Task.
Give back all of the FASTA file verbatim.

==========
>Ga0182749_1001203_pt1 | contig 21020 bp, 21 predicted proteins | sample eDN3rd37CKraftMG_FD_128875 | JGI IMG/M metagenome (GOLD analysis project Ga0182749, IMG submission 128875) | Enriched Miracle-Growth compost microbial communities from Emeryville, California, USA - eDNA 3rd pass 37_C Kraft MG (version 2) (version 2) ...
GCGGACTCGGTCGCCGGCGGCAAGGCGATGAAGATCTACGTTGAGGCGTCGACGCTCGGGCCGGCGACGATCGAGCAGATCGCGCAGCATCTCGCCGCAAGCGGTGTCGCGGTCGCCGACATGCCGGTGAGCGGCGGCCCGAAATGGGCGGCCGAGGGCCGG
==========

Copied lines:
>Ga0182749_1001203_pt1 | contig 21020 bp, 21 predicted proteins | sample eDN3rd37CKraftMG_FD_128875 | JGI IMG/M metagenome (GOLD analysis project Ga0182749, IMG submission 128875) | Enriched Miracle-Growth compost microbial communities from Emeryville, California, USA - eDNA 3rd pass 37_C Kraft MG (version 2) (version 2) ...
GCGGACTCGGTCGCCGGCGGCAAGGCGATGAAGATCTACGTTGAGGCGTCGACGCTCGGGCCGGCGACGATCGAGCAGATCGCGCAGCATCTCGCCGCAAGCGGTGTCGCGGTCGCCGACATGCCGGTGAGCGGCGGCCCGAAATGGGCGGCCGAGGGCCGG